Cleaning discs and drives – reading, writing and re-writing speeds – DVD regions and codes
Cleaning CD/DVD/Blu-ray discs and drives
Cleaning a CD or DVD disc with a cloth by using a circular motion can create a curved scratch that might fool the laser that reads the disc. The laser can follow a circular scratch instead of the data track. Skips or misreads can result.
The correct method is to wipe across the CD or DVD from its centre out to the circumference so that any accidental scratches are less likely to cause read errors. Of course any kind of scratching of the disc should be avoided.
Only soft cleaning cloth should be used, and take care run to rub the surface too hard. Note that DVD RAM discs use sectors like a hard drive, not a circular spiral, to record data, so can be cleaned using a circular motion.
How CDs Work: http://electronics.howstuffworks.com/cd.htm
How to Clean DVD Drives –
Reading, writing, and rewriting speeds
CD-ROM and DVD-ROM drives can only read CDs and DVDs respectively, so they only have a reading speed. A reading speed given as 52x in the specifications means that it is capable of reading 52 times faster than the original CD-ROM drives, which could read at 1x. It’s not really important to know how fast the reading speed is, it’s just important to know that the higher the number in front of the x is, the faster that particular activity is.
CD and DVD writers have read and write specifications such as this: 52x24x52. The MSI CR52-A2 52x24x52x CD-RW drive has this specification. The first 52x is the speed at which the drive writes to recordable CD/DVDs, the 24x in this case is the rewrite speed, which is how fast the drive can write to rewritable (RW) discs, and the last 52x is how fast the drive can read CD discs.
The MSI 52x24x52 CD-RW offers a 52x write, a 24x rewrite (but 24x RW discs are almost impossible to find), and a 52x read, which is comparable to the other 52x CD-RW’s currently being marketed.
Understanding CD-R and CD-RW Recording Speed –
Understanding DVD Recording Speed –
CD and DVD writing speed – http://en.wikipedia.org/wiki/CD_and_DVD_writing_speed
DVD regions – Regional codes
When you start using a DVD player, including the DVD drive in a computer, you are asked to enter the regional origin of the DVDs that you want to play. The idea of this is to prevent purchasers from buying and playing DVDs that come from another region. The regions are US, Europe, Japan, etc., The strategy is aimed at overcoming copyright issues, and at preventing purchasers from buying DVDs from countries in which they are cheaper. For instance, CDs and DVDs are much more expensive in the UK than they are in the US.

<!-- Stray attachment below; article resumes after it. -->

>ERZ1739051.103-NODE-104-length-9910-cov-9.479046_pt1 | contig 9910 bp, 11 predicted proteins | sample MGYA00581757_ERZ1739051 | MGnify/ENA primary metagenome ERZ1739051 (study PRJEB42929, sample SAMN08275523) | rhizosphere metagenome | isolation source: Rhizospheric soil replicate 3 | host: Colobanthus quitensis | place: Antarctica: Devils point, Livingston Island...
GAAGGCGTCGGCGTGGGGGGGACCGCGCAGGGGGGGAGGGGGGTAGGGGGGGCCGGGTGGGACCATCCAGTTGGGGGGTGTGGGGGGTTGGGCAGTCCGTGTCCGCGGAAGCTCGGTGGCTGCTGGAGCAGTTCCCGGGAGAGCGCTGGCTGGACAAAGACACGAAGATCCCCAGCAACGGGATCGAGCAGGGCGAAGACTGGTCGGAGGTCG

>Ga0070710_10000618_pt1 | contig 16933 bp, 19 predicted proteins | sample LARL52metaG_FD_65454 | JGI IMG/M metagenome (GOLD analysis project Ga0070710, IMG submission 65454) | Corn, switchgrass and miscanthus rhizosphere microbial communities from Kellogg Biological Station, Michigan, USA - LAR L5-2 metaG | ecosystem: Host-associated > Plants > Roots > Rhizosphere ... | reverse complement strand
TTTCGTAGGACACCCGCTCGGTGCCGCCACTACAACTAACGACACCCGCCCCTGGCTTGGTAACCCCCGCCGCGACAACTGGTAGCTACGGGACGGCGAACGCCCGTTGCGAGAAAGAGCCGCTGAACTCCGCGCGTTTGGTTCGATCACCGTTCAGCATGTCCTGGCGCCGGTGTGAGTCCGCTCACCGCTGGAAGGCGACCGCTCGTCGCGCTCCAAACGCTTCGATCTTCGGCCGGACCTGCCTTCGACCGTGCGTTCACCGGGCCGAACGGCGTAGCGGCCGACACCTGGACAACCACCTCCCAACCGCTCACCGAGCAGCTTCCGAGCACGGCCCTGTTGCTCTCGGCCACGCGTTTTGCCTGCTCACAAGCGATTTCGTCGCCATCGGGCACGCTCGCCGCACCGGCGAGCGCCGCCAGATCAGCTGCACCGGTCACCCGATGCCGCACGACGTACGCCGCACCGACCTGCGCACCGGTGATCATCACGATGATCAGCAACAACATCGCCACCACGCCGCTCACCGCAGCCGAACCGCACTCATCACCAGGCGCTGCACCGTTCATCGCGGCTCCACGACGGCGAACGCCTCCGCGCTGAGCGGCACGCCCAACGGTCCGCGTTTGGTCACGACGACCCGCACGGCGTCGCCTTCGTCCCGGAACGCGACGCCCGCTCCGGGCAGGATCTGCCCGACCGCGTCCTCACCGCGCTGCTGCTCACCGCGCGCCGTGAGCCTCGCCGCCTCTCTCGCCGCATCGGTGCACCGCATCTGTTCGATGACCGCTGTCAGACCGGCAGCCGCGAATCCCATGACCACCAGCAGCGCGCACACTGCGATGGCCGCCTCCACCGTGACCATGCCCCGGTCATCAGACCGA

You are only allowed a certain number of attempts at entering the region. If the player’s programming determines that you’re changing the region, it will suddenly lock on one region. So, if you have entered US as the region to play an American DVD in the UK, and the player locks on to it, you won’t be able to play DVDs made in the UK.
Once the player is locked on the wrong region, there is no way to get it to change the region other than by getting the manufacturer of the player to replace one of its parts. Otherwise you’ll have to buy another DVD drive/player – or just have to keep buying your DVDs from the region that the player is locked into. However, there are hardware and software solutions that get around DVD regions. Read all about them on these pages:
How to unlock the region for a DVD or Blu-ray drive/writer
Is there software that can unlock the region on a DVD drive or a region-free DVD drive? is a Q&A on this website that addresses that problem.
DVD region code – http://en.wikipedia.org/wiki/DVD_region_code
What Blu-ray and DVD Region Codes Are –
Software DVD Players –
“Most freeware and open source DVD players, such as VLC, ignore region coding.” –
DVD Region Codes – What You Need To Know –
DVD regions – options in the UK – “My Niece is crazy over some Horse show that is only available on Region1 DVDs and with her birthday coming up I’d love to be able to give her some! I can’t ‘unblock’ our DVD players because we will void the warranties and was trying to find if there was any other way to let her watch them. Is there any chance of a laptop DVD being able to play region 1 (it’s a Sony Vaio if that makes any difference) or if there is any way of copying a Region1 DVD to the laptop and then somehow converting it to Region 2 and copying it to a DVD so she can watch them?” –